Sunday, February 12, 2012

US Forest Service announces strategy to replace large airtankers for wildfire efforts

The U.S. Forest Service announced this week a strategy, developed with input from the Department of the Interior, to replace the fleet of aging airtankers used to battle wildfires with a next generation of newer, faster, more cost-effective large airtankers.

“We need a core fleet of the next generation large airtankers to supplement our boots-on-the-ground firefighters for what we know will be longer and more severe wildfire seasons in years to come,” said Forest Service Chief Tom Tidwell. “Not only will these newer, more effective airtankers help us keep fires contained and communities safe, they will also protect our brave men and women on the fireline.”

Although no large airtanker has been built specifically for firefighting, several aircraft were designed to handle similar stresses. Recommendations for the next generation of airtankers include:

• Capabilities of carrying a minimum of 1,800 gallons of mixed retardant with more than 3,000 gallons preferred.

• A minimum cruise speed of 345 mph for quick fire response over long distance.

• Powering by turbine engines, which are more reliable, more fuel efficient, and require less maintenance than older aircraft piston engines.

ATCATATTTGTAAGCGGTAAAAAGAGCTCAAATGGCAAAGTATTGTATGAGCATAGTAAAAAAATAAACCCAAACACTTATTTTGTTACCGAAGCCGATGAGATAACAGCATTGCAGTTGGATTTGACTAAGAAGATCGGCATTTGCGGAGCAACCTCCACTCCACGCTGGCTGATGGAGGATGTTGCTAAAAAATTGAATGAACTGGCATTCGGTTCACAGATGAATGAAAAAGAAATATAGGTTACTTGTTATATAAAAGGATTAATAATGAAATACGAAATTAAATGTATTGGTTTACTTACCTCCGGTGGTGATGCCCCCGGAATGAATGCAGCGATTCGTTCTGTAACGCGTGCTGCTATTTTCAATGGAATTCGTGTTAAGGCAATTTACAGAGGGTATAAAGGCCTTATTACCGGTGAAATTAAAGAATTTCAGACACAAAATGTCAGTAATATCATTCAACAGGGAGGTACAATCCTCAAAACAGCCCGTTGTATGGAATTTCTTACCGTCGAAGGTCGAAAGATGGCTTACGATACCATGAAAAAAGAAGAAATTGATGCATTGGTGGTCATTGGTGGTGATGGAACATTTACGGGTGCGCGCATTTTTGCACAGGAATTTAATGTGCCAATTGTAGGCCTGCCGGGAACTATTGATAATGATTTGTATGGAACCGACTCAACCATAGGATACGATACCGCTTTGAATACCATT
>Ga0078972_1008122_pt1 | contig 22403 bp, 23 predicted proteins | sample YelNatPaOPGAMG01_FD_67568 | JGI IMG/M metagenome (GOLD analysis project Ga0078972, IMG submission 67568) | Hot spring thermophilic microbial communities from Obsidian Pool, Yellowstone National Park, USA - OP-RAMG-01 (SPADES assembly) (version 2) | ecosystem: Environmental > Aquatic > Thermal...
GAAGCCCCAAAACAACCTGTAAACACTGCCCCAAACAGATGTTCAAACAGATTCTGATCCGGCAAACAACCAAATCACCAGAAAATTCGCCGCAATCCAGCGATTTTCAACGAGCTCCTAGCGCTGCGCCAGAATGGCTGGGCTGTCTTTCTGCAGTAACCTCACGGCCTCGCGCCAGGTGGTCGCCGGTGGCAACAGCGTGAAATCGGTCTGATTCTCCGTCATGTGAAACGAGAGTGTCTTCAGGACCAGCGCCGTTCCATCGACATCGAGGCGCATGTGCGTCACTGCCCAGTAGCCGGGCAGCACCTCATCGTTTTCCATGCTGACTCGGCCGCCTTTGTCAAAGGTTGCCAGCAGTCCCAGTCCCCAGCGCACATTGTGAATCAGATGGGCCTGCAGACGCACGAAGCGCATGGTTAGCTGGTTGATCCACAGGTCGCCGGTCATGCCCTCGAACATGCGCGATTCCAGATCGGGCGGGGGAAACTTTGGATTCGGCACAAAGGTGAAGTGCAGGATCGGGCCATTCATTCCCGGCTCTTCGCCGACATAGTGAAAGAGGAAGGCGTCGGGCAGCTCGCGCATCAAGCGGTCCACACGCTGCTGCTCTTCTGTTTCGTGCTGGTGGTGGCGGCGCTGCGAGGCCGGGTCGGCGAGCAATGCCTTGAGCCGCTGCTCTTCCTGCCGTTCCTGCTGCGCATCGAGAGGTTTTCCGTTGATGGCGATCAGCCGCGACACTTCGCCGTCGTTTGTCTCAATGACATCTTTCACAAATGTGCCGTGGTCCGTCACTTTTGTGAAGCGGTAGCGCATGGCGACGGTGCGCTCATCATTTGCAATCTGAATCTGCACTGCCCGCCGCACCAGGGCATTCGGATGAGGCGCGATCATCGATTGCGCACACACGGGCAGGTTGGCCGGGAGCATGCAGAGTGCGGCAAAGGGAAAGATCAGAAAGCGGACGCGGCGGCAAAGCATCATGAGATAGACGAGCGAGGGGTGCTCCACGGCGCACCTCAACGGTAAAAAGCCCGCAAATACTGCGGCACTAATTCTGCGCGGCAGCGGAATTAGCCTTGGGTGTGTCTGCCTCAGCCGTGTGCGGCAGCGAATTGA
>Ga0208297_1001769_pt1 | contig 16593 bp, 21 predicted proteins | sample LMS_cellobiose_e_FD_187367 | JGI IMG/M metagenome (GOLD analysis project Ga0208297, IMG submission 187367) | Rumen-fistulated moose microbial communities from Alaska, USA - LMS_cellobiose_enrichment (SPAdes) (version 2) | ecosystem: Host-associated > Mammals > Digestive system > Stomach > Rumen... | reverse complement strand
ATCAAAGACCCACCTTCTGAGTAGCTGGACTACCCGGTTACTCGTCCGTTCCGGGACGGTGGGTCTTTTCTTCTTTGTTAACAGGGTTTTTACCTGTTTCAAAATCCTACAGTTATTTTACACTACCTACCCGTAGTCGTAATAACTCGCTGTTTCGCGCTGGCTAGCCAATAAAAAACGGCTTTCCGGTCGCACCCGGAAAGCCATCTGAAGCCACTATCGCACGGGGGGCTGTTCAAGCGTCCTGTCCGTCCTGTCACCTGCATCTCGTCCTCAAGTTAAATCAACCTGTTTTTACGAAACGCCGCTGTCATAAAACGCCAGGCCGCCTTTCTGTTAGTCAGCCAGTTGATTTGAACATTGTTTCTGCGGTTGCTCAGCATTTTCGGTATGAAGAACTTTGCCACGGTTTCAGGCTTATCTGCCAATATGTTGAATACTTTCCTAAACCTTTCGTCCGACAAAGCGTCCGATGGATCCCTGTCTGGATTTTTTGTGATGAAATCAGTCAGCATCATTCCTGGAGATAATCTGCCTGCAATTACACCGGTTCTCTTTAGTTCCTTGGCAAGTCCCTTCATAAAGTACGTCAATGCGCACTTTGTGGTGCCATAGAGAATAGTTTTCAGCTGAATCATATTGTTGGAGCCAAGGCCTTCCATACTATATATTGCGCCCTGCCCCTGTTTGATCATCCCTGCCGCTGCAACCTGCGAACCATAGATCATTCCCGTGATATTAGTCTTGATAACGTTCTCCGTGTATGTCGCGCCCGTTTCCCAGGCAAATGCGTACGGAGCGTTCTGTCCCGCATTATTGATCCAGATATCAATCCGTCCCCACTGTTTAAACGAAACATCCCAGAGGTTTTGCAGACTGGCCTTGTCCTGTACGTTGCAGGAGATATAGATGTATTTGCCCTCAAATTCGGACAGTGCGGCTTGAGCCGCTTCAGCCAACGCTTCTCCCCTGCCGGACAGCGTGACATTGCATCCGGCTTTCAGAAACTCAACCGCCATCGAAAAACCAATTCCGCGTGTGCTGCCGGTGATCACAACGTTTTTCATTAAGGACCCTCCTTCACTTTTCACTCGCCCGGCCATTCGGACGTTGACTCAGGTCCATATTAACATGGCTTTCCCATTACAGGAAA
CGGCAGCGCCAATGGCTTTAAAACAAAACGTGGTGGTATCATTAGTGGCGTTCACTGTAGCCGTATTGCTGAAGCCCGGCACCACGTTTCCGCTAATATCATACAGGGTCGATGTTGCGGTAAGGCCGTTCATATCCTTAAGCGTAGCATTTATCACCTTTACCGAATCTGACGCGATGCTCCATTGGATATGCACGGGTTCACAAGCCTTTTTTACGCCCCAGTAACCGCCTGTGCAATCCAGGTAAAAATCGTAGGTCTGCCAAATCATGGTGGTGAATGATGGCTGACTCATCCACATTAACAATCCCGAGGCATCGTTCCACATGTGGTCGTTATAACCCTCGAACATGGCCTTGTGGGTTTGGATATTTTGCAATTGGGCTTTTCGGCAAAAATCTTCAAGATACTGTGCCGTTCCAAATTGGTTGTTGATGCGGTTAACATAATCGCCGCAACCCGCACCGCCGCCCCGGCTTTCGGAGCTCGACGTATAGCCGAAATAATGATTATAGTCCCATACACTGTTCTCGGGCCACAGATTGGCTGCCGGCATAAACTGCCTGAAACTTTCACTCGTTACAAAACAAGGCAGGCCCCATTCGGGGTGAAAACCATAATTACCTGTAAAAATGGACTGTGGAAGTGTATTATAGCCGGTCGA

• Capabilities of operating from most federal airtanker bases.

• Forest Service contract structural integrity program requirements must be met.

“The effectiveness of airtankers on a wildfire is directly proportional to its speed and load capacity,” Tidwell said. “Large airtankers can be effective in thick forest canopies and areas of dense brush or timber. A larger load capacity also allows large airtankers to split their retardant loads to support different parts of a fire without delay of returning to base.”

The best mix of tools for wildland firefighting includes ground and air resources. However, retardant applied from large airtankers may slow the progress of a wildfire so firefighters on the ground can safely construct a fireline to contain it.

Tidwell noted that as airtankers age, maintenance costs and safety risks rise. The Forest Service’s current large airtanker fleet is at least 50 years old and more than half of the aircraft face mandatory retirement within the next 10 years. The fleet has decreased in size from 43 in 2000 to only 11 under contract today.

Currently all large air tankers are owned and operated under contract by private companies.

The fleet of aircraft that are used for wildland fire suppression also includes water scoopers, single engine airtankers, very large airtankers and helicopters.


Jeff
Hiking in Glacier.com

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